The researchers did not hail from House Greyjoy — "What is dead may never die" — but came largely from the Yale School of Medicine. They connected 32 pig brains to a system called BrainEx. BrainEx is an artificial perfusion system — that is, a system that takes over the functions normally regulated by the organ. The pigs had been killed four hours earlier at a U.S. Department of Agriculture slaughterhouse; their brains completely removed from the skulls.

BrainEx pumped an experiment solution into the brain that essentially mimic blood flow. It brought oxygen and nutrients to the tissues, giving brain cells the resources to begin many normal functions. The cells began consuming and metabolizing sugars. The brains' immune systems kicked in. Neuron samples could carry an electrical signal. Some brain cells even responded to drugs.

The researchers have managed to keep some brains alive for up to 36 hours, and currently do not know if BrainEx can have sustained the brains longer. "It is conceivable we are just preventing the inevitable, and the brain won't be able to recover," said Nenad Sestan, Yale neuroscientist and the lead researcher.

As a control, other brains received either a fake solution or no solution at all. None revived brain activity and deteriorated as normal.

The researchers hope the technology can enhance our ability to study the brain and its cellular functions. One of the main avenues of such studies would be brain disorders and diseases. This could point the way to developing new of treatments for the likes of brain injuries, Alzheimer's, Huntington's, and neurodegenerative conditions.

"This is an extraordinary and very promising breakthrough for neuroscience. It immediately offers a much better model for studying the human brain, which is extraordinarily important, given the vast amount of human suffering from diseases of the mind [and] brain," Nita Farahany, the bioethicists at the Duke University School of Law who wrote the study's commentary, told National Geographic.

An ethical gray matter

Before anyone gets an Island of Dr. Moreau vibe, it's worth noting that the brains did not approach neural activity anywhere near consciousness.

The BrainEx solution contained chemicals that prevented neurons from firing. To be extra cautious, the researchers also monitored the brains for any such activity and were prepared to administer an anesthetic should they have seen signs of consciousness.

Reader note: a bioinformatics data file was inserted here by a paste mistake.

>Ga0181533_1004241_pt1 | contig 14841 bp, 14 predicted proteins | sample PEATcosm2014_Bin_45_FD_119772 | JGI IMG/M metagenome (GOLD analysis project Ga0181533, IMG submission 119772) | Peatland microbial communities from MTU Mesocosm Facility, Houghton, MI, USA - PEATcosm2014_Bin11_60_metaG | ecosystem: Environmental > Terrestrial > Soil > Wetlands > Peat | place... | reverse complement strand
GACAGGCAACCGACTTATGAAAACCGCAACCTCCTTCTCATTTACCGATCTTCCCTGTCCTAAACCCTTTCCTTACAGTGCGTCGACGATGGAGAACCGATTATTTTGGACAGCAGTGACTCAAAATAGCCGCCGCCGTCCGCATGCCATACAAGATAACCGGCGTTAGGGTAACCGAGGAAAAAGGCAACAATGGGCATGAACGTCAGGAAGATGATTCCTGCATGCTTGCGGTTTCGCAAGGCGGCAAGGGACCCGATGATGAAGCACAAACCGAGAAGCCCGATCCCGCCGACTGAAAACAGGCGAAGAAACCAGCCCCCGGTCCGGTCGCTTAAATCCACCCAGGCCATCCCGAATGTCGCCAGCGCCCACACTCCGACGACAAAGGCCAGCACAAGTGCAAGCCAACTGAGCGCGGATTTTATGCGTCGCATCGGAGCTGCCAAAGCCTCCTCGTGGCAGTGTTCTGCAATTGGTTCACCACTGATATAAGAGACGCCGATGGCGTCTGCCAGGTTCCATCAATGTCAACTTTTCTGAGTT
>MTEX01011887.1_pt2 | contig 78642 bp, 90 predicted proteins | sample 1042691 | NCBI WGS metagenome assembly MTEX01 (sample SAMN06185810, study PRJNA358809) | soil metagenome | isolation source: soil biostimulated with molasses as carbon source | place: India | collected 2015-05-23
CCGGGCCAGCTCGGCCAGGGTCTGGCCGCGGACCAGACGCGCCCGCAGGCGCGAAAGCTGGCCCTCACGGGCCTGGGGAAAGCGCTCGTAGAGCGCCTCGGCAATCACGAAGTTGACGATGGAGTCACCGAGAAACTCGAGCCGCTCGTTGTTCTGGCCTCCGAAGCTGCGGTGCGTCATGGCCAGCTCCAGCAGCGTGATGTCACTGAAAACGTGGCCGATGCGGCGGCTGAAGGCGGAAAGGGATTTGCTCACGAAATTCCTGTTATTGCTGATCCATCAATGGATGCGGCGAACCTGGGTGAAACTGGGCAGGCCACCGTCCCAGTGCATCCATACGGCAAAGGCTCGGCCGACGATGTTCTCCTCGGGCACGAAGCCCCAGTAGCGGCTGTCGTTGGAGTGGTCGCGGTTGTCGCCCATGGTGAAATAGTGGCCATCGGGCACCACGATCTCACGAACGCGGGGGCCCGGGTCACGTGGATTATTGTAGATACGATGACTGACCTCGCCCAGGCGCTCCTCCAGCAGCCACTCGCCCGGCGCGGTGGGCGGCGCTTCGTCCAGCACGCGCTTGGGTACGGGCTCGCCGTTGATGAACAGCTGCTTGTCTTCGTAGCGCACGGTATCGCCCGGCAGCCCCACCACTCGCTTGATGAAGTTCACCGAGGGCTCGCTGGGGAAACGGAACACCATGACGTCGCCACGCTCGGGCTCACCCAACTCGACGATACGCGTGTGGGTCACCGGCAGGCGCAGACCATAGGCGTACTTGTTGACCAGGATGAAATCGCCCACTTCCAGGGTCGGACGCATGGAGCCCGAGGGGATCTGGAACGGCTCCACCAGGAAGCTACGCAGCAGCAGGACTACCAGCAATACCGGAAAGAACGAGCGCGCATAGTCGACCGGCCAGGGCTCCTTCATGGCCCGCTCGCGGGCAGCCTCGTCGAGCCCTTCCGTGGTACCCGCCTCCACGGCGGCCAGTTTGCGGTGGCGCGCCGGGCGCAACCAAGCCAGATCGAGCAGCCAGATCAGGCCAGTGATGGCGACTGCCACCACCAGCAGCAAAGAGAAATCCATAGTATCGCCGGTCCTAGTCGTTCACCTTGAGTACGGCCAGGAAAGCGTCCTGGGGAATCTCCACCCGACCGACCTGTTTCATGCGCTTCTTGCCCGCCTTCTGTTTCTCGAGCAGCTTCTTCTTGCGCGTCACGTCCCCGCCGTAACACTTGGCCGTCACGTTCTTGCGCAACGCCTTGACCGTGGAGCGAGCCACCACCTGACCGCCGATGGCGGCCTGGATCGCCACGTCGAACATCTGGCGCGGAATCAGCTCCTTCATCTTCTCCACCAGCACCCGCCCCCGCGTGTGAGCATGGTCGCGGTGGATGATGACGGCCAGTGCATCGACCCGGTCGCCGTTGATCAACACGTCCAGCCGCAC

Even so, the research signals a massive debate to come regarding medical ethics and our definition of death.

Most countries define death, clinically speaking, as the irreversible loss of brain or circulatory function. This definition was already at odds with some folk- and value-centric understandings, but where do we go if it becomes possible to reverse clinical death with artificial perfusion?

"This is wild," Jonathan Moreno, a bioethicist at the University of Pennsylvania, told the New York Times. "If ever there was an issue that merited big public deliberation on the ethics of science and medicine, this is one."

One possible consequence involves organ donations. Some European countries require emergency responders to use a process that preserves organs when they cannot resuscitate a person. They continue to pump blood throughout the body, but use a "thoracic aortic occlusion balloon" to prevent that blood from reaching the brain.

The system is already controversial because it raises concerns about what caused the patient's death. But what happens when brain death becomes readily reversible? Stuart Younger, a bioethicist at Case Western Reserve University, told Nature that if BrainEx were to become widely available, it could shrink the pool of eligible donors.

"There's a potential conflict here between the interests of potential donors — who might not even be donors — and people who are waiting for organs," he said.

It will be a while before such experiments go anywhere near human subjects. A more immediate ethical question relates to how such experiments harm animal subjects.

Ethical review boards evaluate research protocols and can reject any that causes undue pain, suffering, or distress. Since dead animals feel no pain, suffer no trauma, they are typically approved as subjects. But how do such boards make a judgement regarding the suffering of a "cellularly active" brain? The distress of a partially alive brain?

The dilemma is unprecedented.

Setting new boundaries

Another science fiction story that comes to mind when discussing this story is, of course, Frankenstein. As Farahany told National Geographic: "It is definitely has [sic] a good science-fiction element to it, and it is restoring cellular function where we previously thought impossible. But to have Frankenstein, you need some degree of consciousness, some 'there' there. [The researchers] did not recover any form of consciousness in this study, and it is still unclear if we ever could. But we are one step closer to that possibility."

She's right. The researchers undertook their research for the betterment of humanity, and we may one day reap some unimaginable medical benefits from it. The ethical questions, however, remain as unsettling as the stories they remind us of.